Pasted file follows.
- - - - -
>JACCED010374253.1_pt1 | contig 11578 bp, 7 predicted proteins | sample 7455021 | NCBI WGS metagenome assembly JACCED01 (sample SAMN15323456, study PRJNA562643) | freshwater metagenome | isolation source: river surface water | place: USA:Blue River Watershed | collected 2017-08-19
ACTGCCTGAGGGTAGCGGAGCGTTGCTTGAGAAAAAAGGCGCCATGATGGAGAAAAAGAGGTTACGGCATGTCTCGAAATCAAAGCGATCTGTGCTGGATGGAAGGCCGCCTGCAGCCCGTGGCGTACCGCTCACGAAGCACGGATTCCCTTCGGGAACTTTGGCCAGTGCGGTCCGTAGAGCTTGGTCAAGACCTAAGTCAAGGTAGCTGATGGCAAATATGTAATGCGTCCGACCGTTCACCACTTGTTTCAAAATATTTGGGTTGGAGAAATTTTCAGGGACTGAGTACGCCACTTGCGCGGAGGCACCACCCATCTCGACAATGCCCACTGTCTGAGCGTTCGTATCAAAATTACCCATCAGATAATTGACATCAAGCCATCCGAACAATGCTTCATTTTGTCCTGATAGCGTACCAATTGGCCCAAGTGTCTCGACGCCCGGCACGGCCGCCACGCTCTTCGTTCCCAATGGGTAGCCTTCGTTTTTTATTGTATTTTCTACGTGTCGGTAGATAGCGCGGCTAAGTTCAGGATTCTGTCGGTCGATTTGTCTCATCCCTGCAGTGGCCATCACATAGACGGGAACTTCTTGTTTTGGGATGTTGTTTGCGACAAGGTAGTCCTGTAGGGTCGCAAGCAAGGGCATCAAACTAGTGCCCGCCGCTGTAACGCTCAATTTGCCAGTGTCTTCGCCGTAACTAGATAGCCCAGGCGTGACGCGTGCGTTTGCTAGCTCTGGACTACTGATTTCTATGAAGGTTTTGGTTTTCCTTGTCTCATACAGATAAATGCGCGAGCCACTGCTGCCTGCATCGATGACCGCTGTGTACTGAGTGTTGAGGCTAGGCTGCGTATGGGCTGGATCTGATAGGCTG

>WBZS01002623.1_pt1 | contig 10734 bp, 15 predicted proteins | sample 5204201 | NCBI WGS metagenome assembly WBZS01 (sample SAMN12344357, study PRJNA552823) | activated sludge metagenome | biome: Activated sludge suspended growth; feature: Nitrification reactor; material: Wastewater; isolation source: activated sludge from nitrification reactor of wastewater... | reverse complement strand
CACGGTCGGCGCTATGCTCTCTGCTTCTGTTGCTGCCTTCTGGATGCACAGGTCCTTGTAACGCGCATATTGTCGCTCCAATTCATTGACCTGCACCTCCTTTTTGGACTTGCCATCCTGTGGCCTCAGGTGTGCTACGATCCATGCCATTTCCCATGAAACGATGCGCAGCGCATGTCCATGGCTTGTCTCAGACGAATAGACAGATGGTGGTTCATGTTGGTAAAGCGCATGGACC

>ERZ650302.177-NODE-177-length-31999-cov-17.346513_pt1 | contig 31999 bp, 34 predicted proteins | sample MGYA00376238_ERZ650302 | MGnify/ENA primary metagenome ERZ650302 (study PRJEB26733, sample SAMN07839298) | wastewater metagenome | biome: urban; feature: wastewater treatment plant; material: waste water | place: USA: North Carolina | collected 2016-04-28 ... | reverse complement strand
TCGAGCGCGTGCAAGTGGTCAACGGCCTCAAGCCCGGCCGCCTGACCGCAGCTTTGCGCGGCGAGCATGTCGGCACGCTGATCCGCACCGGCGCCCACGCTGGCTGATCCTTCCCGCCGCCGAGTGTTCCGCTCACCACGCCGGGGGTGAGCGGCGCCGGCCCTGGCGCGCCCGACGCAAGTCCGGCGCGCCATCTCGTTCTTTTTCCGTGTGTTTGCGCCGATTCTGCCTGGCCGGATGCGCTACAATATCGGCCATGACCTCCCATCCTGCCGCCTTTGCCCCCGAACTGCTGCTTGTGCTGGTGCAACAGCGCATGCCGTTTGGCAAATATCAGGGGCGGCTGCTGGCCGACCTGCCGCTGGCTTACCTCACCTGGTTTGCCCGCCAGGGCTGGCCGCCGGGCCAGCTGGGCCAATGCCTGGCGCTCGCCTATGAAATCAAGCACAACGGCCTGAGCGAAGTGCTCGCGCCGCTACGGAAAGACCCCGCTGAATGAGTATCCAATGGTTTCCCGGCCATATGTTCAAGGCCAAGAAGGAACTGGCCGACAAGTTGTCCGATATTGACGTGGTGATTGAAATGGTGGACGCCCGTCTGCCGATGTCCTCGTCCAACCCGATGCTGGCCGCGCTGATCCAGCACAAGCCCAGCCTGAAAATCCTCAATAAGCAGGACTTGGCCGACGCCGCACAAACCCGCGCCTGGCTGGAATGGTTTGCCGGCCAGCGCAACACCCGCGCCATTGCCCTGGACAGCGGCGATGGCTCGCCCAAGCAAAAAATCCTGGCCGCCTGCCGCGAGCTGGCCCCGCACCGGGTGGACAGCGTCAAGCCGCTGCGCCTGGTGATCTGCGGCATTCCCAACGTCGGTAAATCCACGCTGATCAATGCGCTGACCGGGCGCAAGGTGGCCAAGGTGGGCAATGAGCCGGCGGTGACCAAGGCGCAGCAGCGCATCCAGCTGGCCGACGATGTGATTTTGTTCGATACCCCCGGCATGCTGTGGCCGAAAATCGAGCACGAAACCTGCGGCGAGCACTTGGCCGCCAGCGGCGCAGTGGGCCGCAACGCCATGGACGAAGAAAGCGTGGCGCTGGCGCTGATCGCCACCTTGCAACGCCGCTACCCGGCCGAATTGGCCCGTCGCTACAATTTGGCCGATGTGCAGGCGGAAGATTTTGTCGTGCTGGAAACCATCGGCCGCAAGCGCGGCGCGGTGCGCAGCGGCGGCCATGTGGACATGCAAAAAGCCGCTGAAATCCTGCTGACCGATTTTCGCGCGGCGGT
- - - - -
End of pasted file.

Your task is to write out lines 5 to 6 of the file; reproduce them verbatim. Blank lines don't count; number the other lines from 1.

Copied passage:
>ERZ650302.177-NODE-177-length-31999-cov-17.346513_pt1 | contig 31999 bp, 34 predicted proteins | sample MGYA00376238_ERZ650302 | MGnify/ENA primary metagenome ERZ650302 (study PRJEB26733, sample SAMN07839298) | wastewater metagenome | biome: urban; feature: wastewater treatment plant; material: waste water | place: USA: North Carolina | collected 2016-04-28 ... | reverse complement strand
TCGAGCGCGTGCAAGTGGTCAACGGCCTCAAGCCCGGCCGCCTGACCGCAGCTTTGCGCGGCGAGCATGTCGGCACGCTGATCCGCACCGGCGCCCACGCTGGCTGATCCTTCCCGCCGCCGAGTGTTCCGCTCACCACGCCGGGGGTGAGCGGCGCCGGCCCTGGCGCGCCCGACGCAAGTCCGGCGCGCCATCTCGTTCTTTTTCCGTGTGTTTGCGCCGATTCTGCCTGGCCGGATGCGCTACAATATCGGCCATGACCTCCCATCCTGCCGCCTTTGCCCCCGAACTGCTGCTTGTGCTGGTGCAACAGCGCATGCCGTTTGGCAAATATCAGGGGCGGCTGCTGGCCGACCTGCCGCTGGCTTACCTCACCTGGTTTGCCCGCCAGGGCTGGCCGCCGGGCCAGCTGGGCCAATGCCTGGCGCTCGCCTATGAAATCAAGCACAACGGCCTGAGCGAAGTGCTCGCGCCGCTACGGAAAGACCCCGCTGAATGAGTATCCAATGGTTTCCCGGCCATATGTTCAAGGCCAAGAAGGAACTGGCCGACAAGTTGTCCGATATTGACGTGGTGATTGAAATGGTGGACGCCCGTCTGCCGATGTCCTCGTCCAACCCGATGCTGGCCGCGCTGATCCAGCACAAGCCCAGCCTGAAAATCCTCAATAAGCAGGACTTGGCCGACGCCGCACAAACCCGCGCCTGGCTGGAATGGTTTGCCGGCCAGCGCAACACCCGCGCCATTGCCCTGGACAGCGGCGATGGCTCGCCCAAGCAAAAAATCCTGGCCGCCTGCCGCGAGCTGGCCCCGCACCGGGTGGACAGCGTCAAGCCGCTGCGCCTGGTGATCTGCGGCATTCCCAACGTCGGTAAATCCACGCTGATCAATGCGCTGACCGGGCGCAAGGTGGCCAAGGTGGGCAATGAGCCGGCGGTGACCAAGGCGCAGCAGCGCATCCAGCTGGCCGACGATGTGATTTTGTTCGATACCCCCGGCATGCTGTGGCCGAAAATCGAGCACGAAACCTGCGGCGAGCACTTGGCCGCCAGCGGCGCAGTGGGCCGCAACGCCATGGACGAAGAAAGCGTGGCGCTGGCGCTGATCGCCACCTTGCAACGCCGCTACCCGGCCGAATTGGCCCGTCGCTACAATTTGGCCGATGTGCAGGCGGAAGATTTTGTCGTGCTGGAAACCATCGGCCGCAAGCGCGGCGCGGTGCGCAGCGGCGGCCATGTGGACATGCAAAAAGCCGCTGAAATCCTGCTGACCGATTTTCGCGCGGCGGT